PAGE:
THE FINGER LAKES
Last week, with two feet of snow on the ground and twenty degree temperatures, Vincent asked me if I wanted to winter camp in an RV in the Finger Lakes. Did I ever? Yes! I did.
I quickly packed my warmest sweatpants. On the morning that we left, I wore patagonia long underwear, jeans, a flannel shirt and a wool sweater. Half the point of camping is to look the part.
Vincent and I headed to our little town in the Finger Lakes: Sparta, NY. It takes a little under two hours to get there and the drive is lovely. We passed windmills and breweries, farms and farmhouses. In the autumn, we used to stop to get fresh apple cider from the farm store. There are always signs for fresh eggs and bundles of wood. I enjoy supporting the farms along the way—like the bumper stickers says, No Farms No Food.
We pulled up to our piece of land. It was covered in snow. We just had a gravel driveway put in last fall and now that was all covered by a foot or two of snow. It looked like Narnia and Vincent immediately began digging a path for our wheelbarrow. I walked through the snow to our little RV, who I like to call “Barry.” Barry smells like vanilla air freshener. I don’t know if this is a truly pleasant smell, but it’s better than when we used to camp in the shed, which smelled like damp carpet and had mice scurrying above us. Barry is quite the upgrade.
It was so quiet and the land is full of trees. I opened Barry and set up my writing spot. I worked on writing my manuscript for a few hours, while Vincent set up his complicated battery system. Soon, the heat turned on and I was able to make a pot of Typhoo tea. I sipped it and wrote. I felt like I was on a writing retreat, only it was an RV in the middle of a forest. I know of writers who get fellowships to live in lighthouses. I can see the appeal. My retreat is an RV. It is much cheaper and easier.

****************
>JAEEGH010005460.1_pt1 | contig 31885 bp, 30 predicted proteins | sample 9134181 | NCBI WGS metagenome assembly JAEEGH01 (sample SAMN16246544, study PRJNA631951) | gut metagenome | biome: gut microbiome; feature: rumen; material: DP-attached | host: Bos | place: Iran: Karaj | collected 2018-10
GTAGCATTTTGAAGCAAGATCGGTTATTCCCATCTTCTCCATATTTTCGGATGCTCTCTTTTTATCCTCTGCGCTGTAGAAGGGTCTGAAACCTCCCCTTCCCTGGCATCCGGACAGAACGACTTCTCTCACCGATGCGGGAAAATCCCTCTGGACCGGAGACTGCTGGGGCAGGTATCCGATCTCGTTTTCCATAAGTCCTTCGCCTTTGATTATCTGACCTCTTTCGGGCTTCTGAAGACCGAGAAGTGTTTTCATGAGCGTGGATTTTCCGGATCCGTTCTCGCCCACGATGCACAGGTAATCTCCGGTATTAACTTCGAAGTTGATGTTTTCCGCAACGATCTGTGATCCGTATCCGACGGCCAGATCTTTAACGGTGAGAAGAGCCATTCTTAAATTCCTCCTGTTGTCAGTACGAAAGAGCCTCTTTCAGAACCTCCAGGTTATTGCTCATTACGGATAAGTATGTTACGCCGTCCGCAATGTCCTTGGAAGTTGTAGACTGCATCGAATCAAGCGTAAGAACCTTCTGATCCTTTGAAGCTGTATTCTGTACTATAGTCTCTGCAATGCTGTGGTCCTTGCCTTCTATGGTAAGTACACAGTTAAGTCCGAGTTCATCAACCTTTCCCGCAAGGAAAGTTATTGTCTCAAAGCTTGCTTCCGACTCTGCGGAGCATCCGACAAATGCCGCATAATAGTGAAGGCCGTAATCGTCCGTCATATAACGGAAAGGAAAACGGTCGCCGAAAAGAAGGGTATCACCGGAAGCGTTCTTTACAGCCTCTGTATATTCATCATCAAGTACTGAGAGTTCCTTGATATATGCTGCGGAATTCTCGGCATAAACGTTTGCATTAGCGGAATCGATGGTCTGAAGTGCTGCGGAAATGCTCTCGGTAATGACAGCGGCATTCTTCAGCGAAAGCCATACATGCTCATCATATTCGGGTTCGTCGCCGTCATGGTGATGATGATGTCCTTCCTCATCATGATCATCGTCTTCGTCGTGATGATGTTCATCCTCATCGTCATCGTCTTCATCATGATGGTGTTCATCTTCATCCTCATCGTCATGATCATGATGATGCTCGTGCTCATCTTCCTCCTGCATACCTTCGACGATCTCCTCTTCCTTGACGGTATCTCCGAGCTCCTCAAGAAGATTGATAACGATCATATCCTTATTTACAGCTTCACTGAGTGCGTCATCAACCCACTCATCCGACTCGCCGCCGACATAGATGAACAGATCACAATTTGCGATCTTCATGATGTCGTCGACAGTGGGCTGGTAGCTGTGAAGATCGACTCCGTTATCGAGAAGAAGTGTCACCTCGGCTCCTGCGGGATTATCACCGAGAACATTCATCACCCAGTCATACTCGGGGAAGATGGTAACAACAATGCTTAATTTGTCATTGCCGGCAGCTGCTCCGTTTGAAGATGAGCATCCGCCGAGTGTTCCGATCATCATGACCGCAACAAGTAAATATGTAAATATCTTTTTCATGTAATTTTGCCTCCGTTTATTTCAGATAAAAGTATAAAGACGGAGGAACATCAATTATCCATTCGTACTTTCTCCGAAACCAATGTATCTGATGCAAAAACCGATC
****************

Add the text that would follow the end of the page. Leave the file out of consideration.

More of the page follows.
The sun was beginning to set and I had gotten my 800 words of my manuscript, so I closed my computer. Vincent and I took a little winter walk around the frozen pond. I walked on it, near the shore, to see if it really was frozen. I wouldn’t recommend this method for finding out if a pond is frozen or not, but luckily the ice held and I did not fall in. Phew.
RELAXATION IS MY NATION
After the brisk walk around the property, we went back inside Barry. We pulled out the sleeping area and set up our bed. The sleeping area is a big rectangle that unfolds, so the only thing between us and the cold air was a thin layer of canvas. However, the heat in the RV worked so well that we didn’t feel cold. I changed into my thermal sweat pants from L.L. Bean and we each opened a Guinness. We got out cards and began to play Gin Rummy. Vincent schooled me in Gin Rummy. One day, I’ll beat him. He always keeps his aces until the end. I am surveying his every move in order to some time assert dominance. But, this time, he won.
We ate some homemade quiche that I made (heated it up in the microwave, thank you to Vincent’s complicated battery) and then we headed in for bed. I read Harry Potter and Vincent read some kind of nonfiction book that he reads—maybe one about North Korea or the dangers of alcohol, you know, regular beach reads. Ha. I kid.
We snuggled into our comforter and blankets. I slept on the outer edge of the bed and honestly was so hot during the night that I had to take off my sweater and sweatpants. So, I looked like a 19th century miner with my long underwear and flannel pants. I felt very happy with this look as I went out at midnight to pee. I love peeing in the wilderness. You really feel like an animal. I could talk a lot more about this but people in my life tell me that I talk about bathroom habits too much. Got it.
In the morning, we woke up well-rested. Vincent made us coffee and we sat and drank it, soaking in the caffeine. Then we got Barry all ready for the rest of winter (got the tarp fastened down) and we went to this super cute cafe for a delicious egg sandwich (me $5) and breakfast burrito (Vincent $6).
This is very bare bones winter camping, but each time we come to the property we think of how we will improve it. Our next step is to get a well. Ron, our well guy, has a great sense of humor and I am looking forward to him getting us a super good well. We won’t have to lug up water anymore.
There is something about getting away from the city and the grid and just going back to a more primal part of yourself. It is luxury in the smallest of ways—a hot tea, electricity for my computer, warm quiche.
I hope one day we will build a cabin that you will want to come and winter camp. We welcome your comments or ideas or experiences to help us create a more magical Story Road.
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